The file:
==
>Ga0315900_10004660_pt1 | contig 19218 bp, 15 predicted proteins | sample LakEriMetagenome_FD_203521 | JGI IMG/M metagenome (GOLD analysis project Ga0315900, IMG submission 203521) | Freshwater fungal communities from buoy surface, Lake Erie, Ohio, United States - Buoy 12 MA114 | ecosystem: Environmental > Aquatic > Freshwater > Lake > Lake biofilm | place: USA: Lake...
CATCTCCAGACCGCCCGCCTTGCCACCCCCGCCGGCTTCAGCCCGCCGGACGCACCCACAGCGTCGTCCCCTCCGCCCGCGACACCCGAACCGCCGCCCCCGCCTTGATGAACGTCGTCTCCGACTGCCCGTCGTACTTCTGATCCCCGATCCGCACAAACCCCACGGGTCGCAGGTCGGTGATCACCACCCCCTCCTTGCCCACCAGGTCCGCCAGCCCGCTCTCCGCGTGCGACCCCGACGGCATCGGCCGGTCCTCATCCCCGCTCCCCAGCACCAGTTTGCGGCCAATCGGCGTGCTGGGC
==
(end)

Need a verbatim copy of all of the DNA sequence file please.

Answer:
>Ga0315900_10004660_pt1 | contig 19218 bp, 15 predicted proteins | sample LakEriMetagenome_FD_203521 | JGI IMG/M metagenome (GOLD analysis project Ga0315900, IMG submission 203521) | Freshwater fungal communities from buoy surface, Lake Erie, Ohio, United States - Buoy 12 MA114 | ecosystem: Environmental > Aquatic > Freshwater > Lake > Lake biofilm | place: USA: Lake...
CATCTCCAGACCGCCCGCCTTGCCACCCCCGCCGGCTTCAGCCCGCCGGACGCACCCACAGCGTCGTCCCCTCCGCCCGCGACACCCGAACCGCCGCCCCCGCCTTGATGAACGTCGTCTCCGACTGCCCGTCGTACTTCTGATCCCCGATCCGCACAAACCCCACGGGTCGCAGGTCGGTGATCACCACCCCCTCCTTGCCCACCAGGTCCGCCAGCCCGCTCTCCGCGTGCGACCCCGACGGCATCGGCCGGTCCTCATCCCCGCTCCCCAGCACCAGTTTGCGGCCAATCGGCGTGCTGGGC